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Maersk Pushes to Decarbonize the Shipping Industry

The shipping industry, which delivers 80 percent of consumer goods, accounts for 3 percent—and counting—of global carbon emissions, and A.P. Moller-Maersk, for one, wants to nip that number in the bud.

The world’s largest container ship carrier has committed to becoming carbon neutral by 2050, but it has already begun spearheading efforts to clean up shipping routes, forming a coalition last October with Copenhagen University, H&M Group, Levi Strauss, Marks & Spencer and others to explore the environmental and commercial viability of replacing carbon-intensive heavy fuel oil with a less-polluting blend of lignin and ethanol known as LEO. The following month, the company started piloting a 600-kilowatt marine battery system to improve the efficiency of a vessel’s onboard electrical systems, maintaining its auxiliary generators at a more optimal load and turning them off when they’re not needed, therefore reducing overall fuel consumption.

In July, Maersk’s A.P. Møller Foundation poured 400 million Danish kroner, or nearly $64 million, to establish the nonprofit Maersk Mc-Kinney Møller Center for Zero Carbon Shipping, a collaboration with companies like ABS, Cargill and Mitsubishi Heavy Industries to develop new fuel types and technologies. An international, highly specialized and cross-disciplinary team, Maersk said at the time, will collaborate to “create overviews of decarbonization pathways, accelerate the development of selected decarbonizing fuels and powering technologies, and support the establishment of regulatory, financial and commercial means to enable transformation.”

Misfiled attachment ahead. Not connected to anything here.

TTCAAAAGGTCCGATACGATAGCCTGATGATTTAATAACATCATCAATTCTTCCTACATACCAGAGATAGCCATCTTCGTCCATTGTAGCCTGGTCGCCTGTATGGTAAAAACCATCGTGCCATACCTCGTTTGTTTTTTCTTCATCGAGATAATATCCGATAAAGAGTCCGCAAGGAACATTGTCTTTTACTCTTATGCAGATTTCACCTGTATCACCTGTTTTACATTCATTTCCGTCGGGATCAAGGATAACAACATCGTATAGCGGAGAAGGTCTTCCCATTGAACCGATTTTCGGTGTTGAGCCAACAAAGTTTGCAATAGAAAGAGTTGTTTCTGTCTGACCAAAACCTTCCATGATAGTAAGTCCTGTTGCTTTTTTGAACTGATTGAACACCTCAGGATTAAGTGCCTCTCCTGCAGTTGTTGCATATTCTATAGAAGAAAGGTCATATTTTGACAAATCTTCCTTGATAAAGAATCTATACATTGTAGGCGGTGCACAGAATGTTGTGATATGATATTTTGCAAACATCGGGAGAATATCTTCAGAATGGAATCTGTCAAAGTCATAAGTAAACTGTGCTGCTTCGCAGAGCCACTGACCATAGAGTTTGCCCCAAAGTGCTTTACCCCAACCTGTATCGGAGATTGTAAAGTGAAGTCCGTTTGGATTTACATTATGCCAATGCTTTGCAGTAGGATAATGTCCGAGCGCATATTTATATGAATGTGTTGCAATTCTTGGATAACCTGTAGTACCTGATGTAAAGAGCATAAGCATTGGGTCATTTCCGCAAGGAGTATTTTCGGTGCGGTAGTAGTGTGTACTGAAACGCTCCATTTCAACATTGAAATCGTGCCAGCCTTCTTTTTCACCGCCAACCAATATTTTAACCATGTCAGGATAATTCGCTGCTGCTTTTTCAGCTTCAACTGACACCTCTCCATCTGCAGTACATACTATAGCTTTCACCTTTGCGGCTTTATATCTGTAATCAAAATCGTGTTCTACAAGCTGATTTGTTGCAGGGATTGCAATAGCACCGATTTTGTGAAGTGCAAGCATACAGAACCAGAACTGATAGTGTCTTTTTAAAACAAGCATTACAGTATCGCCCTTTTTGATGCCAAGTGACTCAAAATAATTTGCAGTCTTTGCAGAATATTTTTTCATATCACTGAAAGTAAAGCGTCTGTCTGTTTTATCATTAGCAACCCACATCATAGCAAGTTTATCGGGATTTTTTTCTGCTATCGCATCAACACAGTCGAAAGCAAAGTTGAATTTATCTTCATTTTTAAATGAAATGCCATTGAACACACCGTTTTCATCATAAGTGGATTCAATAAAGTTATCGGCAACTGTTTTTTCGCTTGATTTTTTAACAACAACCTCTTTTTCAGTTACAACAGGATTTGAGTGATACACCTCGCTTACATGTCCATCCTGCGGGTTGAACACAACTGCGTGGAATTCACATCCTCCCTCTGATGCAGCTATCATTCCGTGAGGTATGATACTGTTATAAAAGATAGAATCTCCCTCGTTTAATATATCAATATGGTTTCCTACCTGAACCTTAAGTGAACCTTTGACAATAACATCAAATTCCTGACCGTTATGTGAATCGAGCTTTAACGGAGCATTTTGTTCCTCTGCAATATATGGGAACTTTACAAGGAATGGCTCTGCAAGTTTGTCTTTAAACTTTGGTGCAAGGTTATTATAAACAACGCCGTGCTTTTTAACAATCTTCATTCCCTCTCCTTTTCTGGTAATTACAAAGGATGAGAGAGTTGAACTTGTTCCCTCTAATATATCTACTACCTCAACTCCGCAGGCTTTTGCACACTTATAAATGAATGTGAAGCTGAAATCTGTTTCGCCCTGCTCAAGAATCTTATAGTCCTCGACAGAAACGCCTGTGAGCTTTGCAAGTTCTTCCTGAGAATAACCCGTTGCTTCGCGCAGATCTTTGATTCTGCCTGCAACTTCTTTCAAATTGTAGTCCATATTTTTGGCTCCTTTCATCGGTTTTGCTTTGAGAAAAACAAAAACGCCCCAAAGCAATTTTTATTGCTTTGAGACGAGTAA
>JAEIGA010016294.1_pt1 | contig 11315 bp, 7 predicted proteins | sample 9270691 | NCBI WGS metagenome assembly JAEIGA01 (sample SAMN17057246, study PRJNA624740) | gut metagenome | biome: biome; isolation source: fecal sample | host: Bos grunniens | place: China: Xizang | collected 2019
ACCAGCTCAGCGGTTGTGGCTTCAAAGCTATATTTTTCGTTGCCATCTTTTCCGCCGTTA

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“The founding partners and the A.P. Møller Foundation share a long-term ambition to decarbonize the shipping industry,” said Søren Skou, CEO of Maersk and a board member of the new center, in a statement. “The establishment of the center is a quantum leap toward realizing that ambition. This joint initiative will fast-track the maturation of solutions and strengthen the basis for decision-making among industry players and regulators, and hence accelerate investments and implementation of new technologies.”

Maersk has also put its money where its mouth is, announcing in February that it has secured a new sustainability-linked revolving credit facility of $5 billion through a syndicate of 26 selected banks. The credit margin under the facility will be adjusted based on the company’s progress toward its target of reducing CO₂ emissions per cargo moved by 60 percent by 2030, a goal that is markedly more ambitious than the International Maritime Organization’s target of 40 percent by 2030.

“We are determined to reach our ultimate target of becoming fully carbon neutral by 2050 and this agreement serves as another enabler for us to deliver on that ambition,” Henriette Hallberg Thygesen, CEO of fleet and strategic brands at Maersk, said in a statement. “Given the lifespan of our fleet, we need to find new and sustainable solutions to propel our vessels within the next 10 years. To realize this ambitious commitment, we are partnering with researchers, regulators, technology developers, customers, energy providers and now, banks.”

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